The Big Short

“Stormy weather in Shortville … “— Tesla CEO Elon Musk tweet mocking short sellers

The literally millions of short trades fly directly in the face of the aspirations of middle-class and lower-upper class investors, who realize you can’t finance dreams through negligible bank interest rates and ping-ponging real estate. That’s why they turn En-masse to equities, bonds and mutual funds (e.g., IRAs and 401Ks).

For example, there are those (including the author of Almost DailyBrett) who invest in Elon Musk and Tesla. They are supporting the development of electric cars, ion lithium batteries and solar power, all intended to transport millions and provide energy – all without contributing to climate change.

And yet 31 million of Tesla’s (NASDAQ: TSLA) 163.1 million shares are sold short or about $8.46 billion in market capitalization or value that these traders are hoping will simply plunge big time to their greedy benefit.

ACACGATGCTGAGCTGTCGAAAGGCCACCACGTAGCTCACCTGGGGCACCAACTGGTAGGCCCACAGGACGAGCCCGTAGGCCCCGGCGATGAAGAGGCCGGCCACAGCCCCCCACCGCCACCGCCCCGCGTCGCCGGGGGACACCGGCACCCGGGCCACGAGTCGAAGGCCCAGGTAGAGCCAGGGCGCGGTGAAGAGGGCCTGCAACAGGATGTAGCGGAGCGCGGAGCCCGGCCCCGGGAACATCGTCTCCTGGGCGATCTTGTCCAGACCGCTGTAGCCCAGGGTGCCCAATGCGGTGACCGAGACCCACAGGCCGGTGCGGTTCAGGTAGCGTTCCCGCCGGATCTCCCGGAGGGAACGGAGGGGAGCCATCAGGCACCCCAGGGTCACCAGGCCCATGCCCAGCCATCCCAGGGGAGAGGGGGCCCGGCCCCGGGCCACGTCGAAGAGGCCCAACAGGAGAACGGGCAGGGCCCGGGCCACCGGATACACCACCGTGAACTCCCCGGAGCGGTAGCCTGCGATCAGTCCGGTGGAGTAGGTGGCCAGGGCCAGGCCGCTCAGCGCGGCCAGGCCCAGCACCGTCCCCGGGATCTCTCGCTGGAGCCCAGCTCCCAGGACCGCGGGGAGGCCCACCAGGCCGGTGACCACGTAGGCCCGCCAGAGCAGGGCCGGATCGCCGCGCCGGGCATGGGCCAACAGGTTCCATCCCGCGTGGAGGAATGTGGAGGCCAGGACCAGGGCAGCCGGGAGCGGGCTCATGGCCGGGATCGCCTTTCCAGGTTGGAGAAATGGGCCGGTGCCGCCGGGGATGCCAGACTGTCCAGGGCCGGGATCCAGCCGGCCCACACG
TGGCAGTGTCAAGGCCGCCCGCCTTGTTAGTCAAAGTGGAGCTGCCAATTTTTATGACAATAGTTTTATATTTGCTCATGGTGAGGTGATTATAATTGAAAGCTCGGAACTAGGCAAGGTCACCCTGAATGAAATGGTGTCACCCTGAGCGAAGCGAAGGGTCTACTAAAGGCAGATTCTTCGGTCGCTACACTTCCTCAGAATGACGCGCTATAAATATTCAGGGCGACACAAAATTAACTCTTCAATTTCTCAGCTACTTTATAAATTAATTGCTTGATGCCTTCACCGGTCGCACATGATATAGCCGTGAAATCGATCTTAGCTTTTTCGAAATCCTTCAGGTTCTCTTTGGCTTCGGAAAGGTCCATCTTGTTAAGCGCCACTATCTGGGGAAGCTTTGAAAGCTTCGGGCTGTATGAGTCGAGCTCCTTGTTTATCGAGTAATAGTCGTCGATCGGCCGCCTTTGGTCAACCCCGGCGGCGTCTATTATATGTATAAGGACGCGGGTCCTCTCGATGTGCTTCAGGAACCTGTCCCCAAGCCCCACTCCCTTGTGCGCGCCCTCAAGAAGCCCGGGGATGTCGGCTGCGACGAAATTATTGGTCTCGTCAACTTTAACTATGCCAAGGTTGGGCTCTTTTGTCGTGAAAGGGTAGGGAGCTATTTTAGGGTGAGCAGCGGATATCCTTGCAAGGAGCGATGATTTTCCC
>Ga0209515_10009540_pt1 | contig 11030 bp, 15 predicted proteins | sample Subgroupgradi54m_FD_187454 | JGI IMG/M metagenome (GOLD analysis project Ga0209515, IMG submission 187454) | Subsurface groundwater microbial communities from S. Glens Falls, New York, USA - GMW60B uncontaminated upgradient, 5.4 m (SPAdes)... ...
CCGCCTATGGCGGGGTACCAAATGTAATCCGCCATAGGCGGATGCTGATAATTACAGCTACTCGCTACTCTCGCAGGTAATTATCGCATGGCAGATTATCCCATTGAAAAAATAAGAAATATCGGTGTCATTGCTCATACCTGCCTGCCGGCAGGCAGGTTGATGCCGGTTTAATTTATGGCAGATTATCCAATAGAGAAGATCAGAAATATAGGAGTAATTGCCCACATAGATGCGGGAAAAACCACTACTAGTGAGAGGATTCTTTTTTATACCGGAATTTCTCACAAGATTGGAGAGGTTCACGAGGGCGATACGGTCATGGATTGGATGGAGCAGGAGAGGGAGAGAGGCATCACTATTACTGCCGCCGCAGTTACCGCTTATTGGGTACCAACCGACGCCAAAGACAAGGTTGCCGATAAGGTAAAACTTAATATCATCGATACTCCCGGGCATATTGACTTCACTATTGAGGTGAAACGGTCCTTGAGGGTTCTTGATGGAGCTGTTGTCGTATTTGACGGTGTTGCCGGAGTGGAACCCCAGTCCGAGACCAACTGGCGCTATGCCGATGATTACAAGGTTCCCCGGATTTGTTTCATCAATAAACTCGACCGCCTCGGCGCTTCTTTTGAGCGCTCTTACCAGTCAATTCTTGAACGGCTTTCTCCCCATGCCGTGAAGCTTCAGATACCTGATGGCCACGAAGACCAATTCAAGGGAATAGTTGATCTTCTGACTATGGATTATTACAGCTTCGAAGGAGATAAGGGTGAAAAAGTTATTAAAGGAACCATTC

Alas for them and hooray for the rest of us the Tesla short sellers are taking it in the shorts.

As we saw in the Oscar-nominated for Best Picture, The Big Short, there were cunning and callous short sellers who bet big time – and won – against the U.S. real estate market and thousands of underwater and underperforming mortgages.

They won, while literally hundreds of thousands lost their homes or were trapped in properties they could not afford, thus triggering the Great Recession of 2007-2008.

Almost DailyBrett believes the government regulates enough thank you very much. But should the feds (e.g., SEC, DOJ, FTC) take a long-and-hard look at short selling?